Law of Large Number and Central Limit Theorem under Uncertainty, the related New Itô's Calculus and Applications to Risk Measures

Speaker: Shige Peng

Date: Thu, Jul 9, 2009

Location: University of New South Wales, Sydney, Australia

Conference: 1st PRIMA Congress

Subject: Mathematics

Class: Scientific


Let $S_n= \sum_{i=1}^n X_i$ where $\{X_i\}_{i=1}^\infty$ is a sequence of independent and identically distributed (i.i.d.) of random variables with $E[X_1]=m$. According to the classical law of large number (LLN), the sum $S_n/n$ converges strongly to $m$. Moreover, the well-known central limit theorem (CLT) tells us that, with $m = 0$ and $s^2=E[X_1^2]$, for each bounded and continuous function $j$ we have $\lim_n E[j(S_n/\sqrt{n}))]=E[j(X)]$ with $X \sim N(0, s^2)$. These two fundamentally important results are widely used in probability, statistics, data analysis as well as in many practical situation such as financial pricing and risk controls. They provide a strong argument to explain why in practice normal distributions are so widely used. But a serious problem is that the i.i.d. condition is very difficult to be satisfied in practice for the most real-time processes for which the classical trials and samplings becomes impossible and the uncertainty of probabilities and/or distributions cannot be neglected. In this talk we present a systematical generalization of the above LLN and CLT. Instead of fixing a probability measure P, we only assume that there exists a uncertain subset of probability measures $\{P_q:q \in Q\}$. In this case a robust way to calculate the expectation of a financial loss $X$ is its upper expectation: $[\^\,(\mathbf{E})][X]=\sup_{q \in Q} E_q[X]$ where $E_q$ is the expectation under the probability $P_q$. The corresponding distribution uncertainty of $X$ is given by $F_q(x)=P_q(X \leq x)$, $q \in Q$. Our main assumptions are:
  1. The distributions of $X_i$ are within an abstract subset of distributions $\{F_q(x):q \in Q\}$, called the distribution uncertainty of $X_i$, with $['(m)]=[\^(\mathbf{E})][X_i]=\sup_q\int_{-\infty}^\infty xF_q(dx)$ and $m=-[\^\,(\mathbf{E})][-X_i]=\inf_q \int_{-\infty}^\infty x F_q(dx)$.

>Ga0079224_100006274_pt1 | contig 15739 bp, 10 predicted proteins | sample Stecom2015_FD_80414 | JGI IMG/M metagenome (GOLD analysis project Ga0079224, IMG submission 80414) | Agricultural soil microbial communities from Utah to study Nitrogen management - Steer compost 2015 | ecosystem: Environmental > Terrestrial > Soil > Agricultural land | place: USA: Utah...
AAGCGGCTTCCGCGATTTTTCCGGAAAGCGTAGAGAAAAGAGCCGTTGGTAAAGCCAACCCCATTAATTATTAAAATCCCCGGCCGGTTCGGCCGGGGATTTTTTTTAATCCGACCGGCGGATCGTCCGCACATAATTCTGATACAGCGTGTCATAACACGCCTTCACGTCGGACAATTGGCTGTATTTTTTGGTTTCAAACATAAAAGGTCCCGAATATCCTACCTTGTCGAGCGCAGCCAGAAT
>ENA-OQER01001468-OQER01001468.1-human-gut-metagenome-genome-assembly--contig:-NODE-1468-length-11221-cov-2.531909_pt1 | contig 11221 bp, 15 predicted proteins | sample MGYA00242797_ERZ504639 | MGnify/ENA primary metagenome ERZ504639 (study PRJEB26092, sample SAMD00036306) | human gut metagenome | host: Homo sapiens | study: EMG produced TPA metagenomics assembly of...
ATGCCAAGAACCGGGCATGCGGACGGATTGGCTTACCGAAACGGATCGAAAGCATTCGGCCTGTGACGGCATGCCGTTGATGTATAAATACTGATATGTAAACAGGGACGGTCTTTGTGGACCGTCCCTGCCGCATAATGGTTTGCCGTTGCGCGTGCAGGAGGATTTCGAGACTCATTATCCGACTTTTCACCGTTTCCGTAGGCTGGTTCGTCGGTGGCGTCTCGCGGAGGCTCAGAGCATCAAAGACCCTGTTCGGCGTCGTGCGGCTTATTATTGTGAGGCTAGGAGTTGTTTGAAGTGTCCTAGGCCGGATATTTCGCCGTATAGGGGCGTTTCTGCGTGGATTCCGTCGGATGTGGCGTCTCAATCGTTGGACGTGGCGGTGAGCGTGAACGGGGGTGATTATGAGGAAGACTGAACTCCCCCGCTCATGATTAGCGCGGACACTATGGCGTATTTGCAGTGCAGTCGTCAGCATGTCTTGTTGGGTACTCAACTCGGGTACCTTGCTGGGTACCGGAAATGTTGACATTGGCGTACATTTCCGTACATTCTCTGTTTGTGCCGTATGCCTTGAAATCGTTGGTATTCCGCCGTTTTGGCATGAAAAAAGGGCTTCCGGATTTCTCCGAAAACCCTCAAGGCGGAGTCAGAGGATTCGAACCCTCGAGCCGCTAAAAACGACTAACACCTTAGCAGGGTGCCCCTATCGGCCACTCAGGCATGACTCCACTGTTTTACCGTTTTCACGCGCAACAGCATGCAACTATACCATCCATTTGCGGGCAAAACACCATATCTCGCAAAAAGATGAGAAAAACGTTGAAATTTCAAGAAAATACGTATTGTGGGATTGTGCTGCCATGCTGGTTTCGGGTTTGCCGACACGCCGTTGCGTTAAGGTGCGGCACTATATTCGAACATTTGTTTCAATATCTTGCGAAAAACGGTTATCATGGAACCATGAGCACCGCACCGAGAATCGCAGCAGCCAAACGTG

2. Any realization of $X_1, \ldots, X_n$ does not change the distributional uncertainty of $X_{n+1}$ (a new type of `independence' ).
Our new LLN is: for each linear growth continuous function $j$ we have $$\lim_{n\to\infty} \^{\mathbf{E}}[j(S_n/n)] = \sup_{m\leq v\leq ['(m)]} j(v)$$ Namely, the distribution uncertainty of $S_n/n$ is, approximately, $\{ d_v:m \leq v \leq ['(m)]\}$. In particular, if $m=['(m)]=0$, then $S_n/n$ converges strongly to 0. In this case, if we assume furthermore that $['(s)]2=[\^\,(\mathbf{E})][X_i^2]$ and $s_2=-[\^\,(\mathbf{E})][-X_i^2]$, $i=1, 2, \ldots$. Then we have the following generalization of the CLT: $$\lim_{n\to\infty} [j(Sn/\sqrt{n})]= \^{\mathbf{E}}[j(X)], L(X)\in N(0,[s^2,\overline{s}^2]).$$ Here $N(0, [s^2, ['(s)]^2])$ stands for a distribution uncertainty subset and $[\^(E)][j(X)]$ its the corresponding upper expectation. The number $[\^(E)][j(X)]$ can be calculated by defining $u(t, x):=[^(\mathbf{E})][j(x+\sqrt{tX})]$ which solves the following PDE $\partial_t u= G(u_{xx})$, with $G(a):=[1/2](['(s)]^2a^+-s^2a^-).$ An interesting situation is when $j$ is a convex function, $[\^\,(\mathbf{E})][j(X)]=E[j(X_0)]$ with $X_0 \sim N(0, ['(s)]^2)$. But if $j$ is a concave function, then the above $['(s)]^2$ has to be replaced by $s^2$. This coincidence can be used to explain a well-known puzzle: many practitioners, particularly in finance, use normal distributions with `dirty' data, and often with successes. In fact, this is also a high risky operation if the reasoning is not fully understood. If $s=['(s)]=s$, then $N(0, [s^2, ['(s)]^2])=N(0, s^2)$ which is a classical normal distribution. The method of the proof is very different from the classical one and a very deep regularity estimate of fully nonlinear PDE plays a crucial role. A type of combination of LLN and CLT which converges in law to a more general $N([m, ['(m)]], [s^2, ['(s)]^2])$-distributions have been obtained. We also present our systematical research on the continuous-time counterpart of the above `G-normal distribution', called G-Brownian motion and the corresponding stochastic calculus of Itô's type as well as its applications.